Teare: On his third arrest from a national park, I just called the Sequoia guys and they came in and sat down with Michael. This made things only a little bit better.
Donald T. Valentine, Founder of Sequoia Capital: I sat down with this guy, this guy Arrington, see? I chewed my cigar and I looked him up and down and I said “boy, this boy, he’s got moxy. He’s boffo. I liked him. And I leaned in and said “boy, I know you got a lot of moxy. You’re boffo. But there ain’t no money tree. We’re a venture capital firm. We put money into companies, then we’ll own part of them, then they get sold and we get money.”
Teare: I sighed briefly. Until he whispered something in his ear.
Valentine: I said, “Michael, there ain’t no money tree,” then leaned in real close and said “…that I’ve found. And I ain’t gonna stop looking.” Then I tapped my nose all secretive like.
Teare: Michael’s eyes lit up. He sat there, his flannel shirt dirty and his hands cut from tearing up bark, searching for dollar bills. But for now his hunger was sated and we began our real work.
Arrington: Nobody had written about money before on the internet, and I was the first to do it. Nobody had written about small companies getting big money. I was onto something.
Teare: I watched as Michael would write eighty blog posts a day. It was horrifying. He had learned how to get “insider access” to VC firms, which mostly meant that he would dress up as a janitor, or an FBI agent — he had about fifty disguises — and he’d find a way to get in on board meetings somehow. One time he put a lampshade on and stood in the corner of a conference room and heard about a huge deal and wrote about it, from the conference room. Under the shade. Touch-typed the entire thing.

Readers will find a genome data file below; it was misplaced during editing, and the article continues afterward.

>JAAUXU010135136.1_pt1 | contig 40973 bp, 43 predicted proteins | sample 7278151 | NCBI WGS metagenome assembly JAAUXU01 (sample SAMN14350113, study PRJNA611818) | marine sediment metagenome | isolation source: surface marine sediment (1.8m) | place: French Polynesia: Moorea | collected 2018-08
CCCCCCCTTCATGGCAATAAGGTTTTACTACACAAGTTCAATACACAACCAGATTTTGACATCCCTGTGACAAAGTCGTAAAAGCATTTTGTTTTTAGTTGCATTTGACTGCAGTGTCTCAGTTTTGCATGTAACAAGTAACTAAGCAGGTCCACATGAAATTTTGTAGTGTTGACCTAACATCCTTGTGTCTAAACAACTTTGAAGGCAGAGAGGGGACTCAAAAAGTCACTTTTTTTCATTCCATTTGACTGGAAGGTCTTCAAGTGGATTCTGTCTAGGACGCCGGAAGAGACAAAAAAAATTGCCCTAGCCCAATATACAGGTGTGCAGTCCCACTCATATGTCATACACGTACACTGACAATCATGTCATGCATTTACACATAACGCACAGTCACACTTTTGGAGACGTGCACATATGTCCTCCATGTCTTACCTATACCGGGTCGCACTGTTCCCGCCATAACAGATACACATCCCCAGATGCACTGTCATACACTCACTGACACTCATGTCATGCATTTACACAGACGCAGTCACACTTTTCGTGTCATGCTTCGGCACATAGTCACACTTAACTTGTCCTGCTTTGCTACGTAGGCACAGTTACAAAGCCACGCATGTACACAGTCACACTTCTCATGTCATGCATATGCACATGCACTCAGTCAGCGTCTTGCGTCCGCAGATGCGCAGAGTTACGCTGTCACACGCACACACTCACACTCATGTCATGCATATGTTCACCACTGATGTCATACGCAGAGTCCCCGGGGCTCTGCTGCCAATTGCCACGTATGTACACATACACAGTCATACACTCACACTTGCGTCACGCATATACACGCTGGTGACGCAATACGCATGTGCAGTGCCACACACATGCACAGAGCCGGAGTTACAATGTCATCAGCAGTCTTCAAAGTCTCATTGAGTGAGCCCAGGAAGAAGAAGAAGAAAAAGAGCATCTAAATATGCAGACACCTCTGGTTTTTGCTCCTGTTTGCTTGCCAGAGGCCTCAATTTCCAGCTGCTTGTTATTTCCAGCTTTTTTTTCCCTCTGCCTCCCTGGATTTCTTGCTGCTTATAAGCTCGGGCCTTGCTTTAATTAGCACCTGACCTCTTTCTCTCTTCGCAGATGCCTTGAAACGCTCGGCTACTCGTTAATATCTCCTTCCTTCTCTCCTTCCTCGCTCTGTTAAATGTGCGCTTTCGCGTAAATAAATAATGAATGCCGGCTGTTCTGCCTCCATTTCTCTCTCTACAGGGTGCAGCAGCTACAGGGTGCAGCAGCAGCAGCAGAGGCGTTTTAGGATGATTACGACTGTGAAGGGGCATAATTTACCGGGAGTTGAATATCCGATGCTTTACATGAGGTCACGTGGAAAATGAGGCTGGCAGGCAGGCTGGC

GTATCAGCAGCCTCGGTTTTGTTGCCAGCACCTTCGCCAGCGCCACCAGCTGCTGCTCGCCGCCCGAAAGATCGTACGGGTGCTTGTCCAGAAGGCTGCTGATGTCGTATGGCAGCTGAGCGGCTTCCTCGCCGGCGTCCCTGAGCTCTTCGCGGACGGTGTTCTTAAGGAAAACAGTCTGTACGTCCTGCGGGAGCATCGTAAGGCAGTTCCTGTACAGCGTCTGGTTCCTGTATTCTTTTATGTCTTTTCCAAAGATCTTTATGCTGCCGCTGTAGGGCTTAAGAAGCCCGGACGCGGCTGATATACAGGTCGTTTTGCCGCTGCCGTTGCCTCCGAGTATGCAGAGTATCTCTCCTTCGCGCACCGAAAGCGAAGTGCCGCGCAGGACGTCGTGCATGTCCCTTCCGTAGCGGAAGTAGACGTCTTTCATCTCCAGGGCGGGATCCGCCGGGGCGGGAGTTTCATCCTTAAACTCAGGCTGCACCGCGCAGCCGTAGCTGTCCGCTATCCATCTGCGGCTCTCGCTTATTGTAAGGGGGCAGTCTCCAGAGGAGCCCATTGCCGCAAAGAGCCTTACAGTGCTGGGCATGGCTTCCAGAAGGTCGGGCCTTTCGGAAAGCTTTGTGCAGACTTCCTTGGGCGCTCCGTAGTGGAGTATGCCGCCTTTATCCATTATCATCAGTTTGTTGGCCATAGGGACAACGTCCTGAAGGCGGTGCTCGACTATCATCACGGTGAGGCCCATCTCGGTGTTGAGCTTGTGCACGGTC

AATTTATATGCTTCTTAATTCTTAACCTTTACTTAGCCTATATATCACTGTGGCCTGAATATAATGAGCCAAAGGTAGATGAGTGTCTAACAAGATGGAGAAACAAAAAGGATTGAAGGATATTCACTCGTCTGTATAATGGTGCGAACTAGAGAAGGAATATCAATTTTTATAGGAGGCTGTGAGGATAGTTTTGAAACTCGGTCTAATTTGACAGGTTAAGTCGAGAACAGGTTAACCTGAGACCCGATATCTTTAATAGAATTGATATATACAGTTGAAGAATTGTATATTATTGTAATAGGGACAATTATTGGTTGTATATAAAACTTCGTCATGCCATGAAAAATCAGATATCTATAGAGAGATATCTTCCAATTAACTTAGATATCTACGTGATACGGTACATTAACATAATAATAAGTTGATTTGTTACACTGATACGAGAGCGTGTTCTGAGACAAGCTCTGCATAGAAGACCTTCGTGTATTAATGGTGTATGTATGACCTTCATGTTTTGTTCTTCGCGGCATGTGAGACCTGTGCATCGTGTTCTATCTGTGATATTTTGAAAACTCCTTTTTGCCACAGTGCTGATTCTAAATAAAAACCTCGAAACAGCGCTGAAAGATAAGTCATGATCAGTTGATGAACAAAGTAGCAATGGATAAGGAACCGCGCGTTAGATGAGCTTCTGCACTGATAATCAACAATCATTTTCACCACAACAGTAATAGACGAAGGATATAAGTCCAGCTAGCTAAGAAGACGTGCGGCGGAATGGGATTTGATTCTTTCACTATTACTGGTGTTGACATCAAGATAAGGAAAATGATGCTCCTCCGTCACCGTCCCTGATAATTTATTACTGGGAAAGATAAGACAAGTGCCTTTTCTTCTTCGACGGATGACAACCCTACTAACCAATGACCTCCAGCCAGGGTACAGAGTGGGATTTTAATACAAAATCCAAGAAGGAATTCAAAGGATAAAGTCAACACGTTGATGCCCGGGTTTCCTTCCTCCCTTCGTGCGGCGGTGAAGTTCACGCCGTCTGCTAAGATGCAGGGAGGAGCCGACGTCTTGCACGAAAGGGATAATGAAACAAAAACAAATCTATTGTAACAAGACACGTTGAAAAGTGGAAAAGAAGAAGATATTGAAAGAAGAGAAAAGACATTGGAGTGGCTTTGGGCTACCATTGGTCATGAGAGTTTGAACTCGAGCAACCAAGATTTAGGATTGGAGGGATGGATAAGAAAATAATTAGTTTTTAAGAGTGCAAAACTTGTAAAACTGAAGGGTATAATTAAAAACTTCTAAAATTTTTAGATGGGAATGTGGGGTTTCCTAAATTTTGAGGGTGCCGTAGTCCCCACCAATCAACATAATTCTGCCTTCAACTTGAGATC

Michael: One time I dressed as a bear and smashed through the doors of Kleiner-Perkins. I grabbed someone and just shook them shouting “GIMME THE SCOOP” and they did. I got a great blog post out of that.
New Hires, New Ventures
Teare: Eventually we knew we had to grow, because we had too much traffic and Michael was getting tired. A lawyer sleeps in around fifty-five second power naps spread across the day, so it wasn’t too bad for him, but eventually we decided we needed to hire some help. We were growing fast, and we had made some hires, but we needed a heavy hitter — a change to the norm, something that made us more than just Michael breaking into offices for scoops. On a trip to New York Michael-